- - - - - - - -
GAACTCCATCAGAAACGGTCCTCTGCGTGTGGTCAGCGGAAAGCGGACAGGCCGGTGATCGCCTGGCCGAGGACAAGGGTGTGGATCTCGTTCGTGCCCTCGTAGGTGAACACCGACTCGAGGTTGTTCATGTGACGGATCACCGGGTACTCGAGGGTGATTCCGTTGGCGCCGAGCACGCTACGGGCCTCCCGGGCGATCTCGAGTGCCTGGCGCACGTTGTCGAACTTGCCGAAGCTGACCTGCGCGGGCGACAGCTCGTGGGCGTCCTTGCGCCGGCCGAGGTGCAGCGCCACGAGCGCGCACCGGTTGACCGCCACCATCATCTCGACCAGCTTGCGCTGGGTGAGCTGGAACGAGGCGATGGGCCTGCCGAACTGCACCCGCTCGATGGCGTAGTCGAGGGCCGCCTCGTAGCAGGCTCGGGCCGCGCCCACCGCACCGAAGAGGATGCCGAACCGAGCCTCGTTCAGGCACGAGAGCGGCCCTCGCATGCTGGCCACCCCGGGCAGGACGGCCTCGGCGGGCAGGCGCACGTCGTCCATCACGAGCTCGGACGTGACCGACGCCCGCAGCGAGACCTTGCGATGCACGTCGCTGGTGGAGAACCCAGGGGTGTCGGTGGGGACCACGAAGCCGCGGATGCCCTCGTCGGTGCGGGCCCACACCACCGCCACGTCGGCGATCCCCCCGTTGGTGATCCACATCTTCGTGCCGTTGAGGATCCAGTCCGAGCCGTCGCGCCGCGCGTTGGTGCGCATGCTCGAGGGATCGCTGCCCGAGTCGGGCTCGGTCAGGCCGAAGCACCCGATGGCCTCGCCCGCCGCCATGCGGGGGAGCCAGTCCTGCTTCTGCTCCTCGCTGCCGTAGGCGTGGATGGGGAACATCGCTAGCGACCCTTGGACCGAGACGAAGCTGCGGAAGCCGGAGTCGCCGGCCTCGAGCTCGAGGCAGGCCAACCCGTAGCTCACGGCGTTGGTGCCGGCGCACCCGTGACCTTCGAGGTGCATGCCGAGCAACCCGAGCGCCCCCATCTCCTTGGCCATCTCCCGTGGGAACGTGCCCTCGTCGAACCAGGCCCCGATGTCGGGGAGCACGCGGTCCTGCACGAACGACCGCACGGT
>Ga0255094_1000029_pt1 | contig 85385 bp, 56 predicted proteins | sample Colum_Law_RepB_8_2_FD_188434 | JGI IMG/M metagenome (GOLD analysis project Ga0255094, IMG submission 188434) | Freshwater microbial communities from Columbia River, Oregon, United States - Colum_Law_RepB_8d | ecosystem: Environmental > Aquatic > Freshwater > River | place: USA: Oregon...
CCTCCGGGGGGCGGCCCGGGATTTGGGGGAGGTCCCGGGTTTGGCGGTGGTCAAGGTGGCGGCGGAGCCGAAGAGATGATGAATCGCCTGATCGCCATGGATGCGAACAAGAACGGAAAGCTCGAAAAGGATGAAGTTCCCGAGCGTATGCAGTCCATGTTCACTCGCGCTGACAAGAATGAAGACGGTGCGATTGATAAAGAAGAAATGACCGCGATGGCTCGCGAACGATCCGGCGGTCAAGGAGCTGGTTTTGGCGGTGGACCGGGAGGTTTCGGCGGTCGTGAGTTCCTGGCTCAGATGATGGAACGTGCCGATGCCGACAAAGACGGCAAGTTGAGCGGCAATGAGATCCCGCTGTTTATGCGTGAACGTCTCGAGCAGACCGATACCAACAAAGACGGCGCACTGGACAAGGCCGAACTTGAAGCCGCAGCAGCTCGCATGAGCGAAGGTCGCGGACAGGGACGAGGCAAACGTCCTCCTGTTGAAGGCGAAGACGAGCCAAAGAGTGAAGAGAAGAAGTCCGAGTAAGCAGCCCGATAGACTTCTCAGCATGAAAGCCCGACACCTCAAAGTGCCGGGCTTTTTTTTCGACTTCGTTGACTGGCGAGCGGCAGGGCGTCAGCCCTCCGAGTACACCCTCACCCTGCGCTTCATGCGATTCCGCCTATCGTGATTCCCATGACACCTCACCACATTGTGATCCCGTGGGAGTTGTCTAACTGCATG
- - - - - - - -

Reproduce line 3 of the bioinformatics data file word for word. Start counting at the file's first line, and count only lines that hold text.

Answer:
CCTCCGGGGGGCGGCCCGGGATTTGGGGGAGGTCCCGGGTTTGGCGGTGGTCAAGGTGGCGGCGGAGCCGAAGAGATGATGAATCGCCTGATCGCCATGGATGCGAACAAGAACGGAAAGCTCGAAAAGGATGAAGTTCCCGAGCGTATGCAGTCCATGTTCACTCGCGCTGACAAGAATGAAGACGGTGCGATTGATAAAGAAGAAATGACCGCGATGGCTCGCGAACGATCCGGCGGTCAAGGAGCTGGTTTTGGCGGTGGACCGGGAGGTTTCGGCGGTCGTGAGTTCCTGGCTCAGATGATGGAACGTGCCGATGCCGACAAAGACGGCAAGTTGAGCGGCAATGAGATCCCGCTGTTTATGCGTGAACGTCTCGAGCAGACCGATACCAACAAAGACGGCGCACTGGACAAGGCCGAACTTGAAGCCGCAGCAGCTCGCATGAGCGAAGGTCGCGGACAGGGACGAGGCAAACGTCCTCCTGTTGAAGGCGAAGACGAGCCAAAGAGTGAAGAGAAGAAGTCCGAGTAAGCAGCCCGATAGACTTCTCAGCATGAAAGCCCGACACCTCAAAGTGCCGGGCTTTTTTTTCGACTTCGTTGACTGGCGAGCGGCAGGGCGTCAGCCCTCCGAGTACACCCTCACCCTGCGCTTCATGCGATTCCGCCTATCGTGATTCCCATGACACCTCACCACATTGTGATCCCGTGGGAGTTGTCTAACTGCATG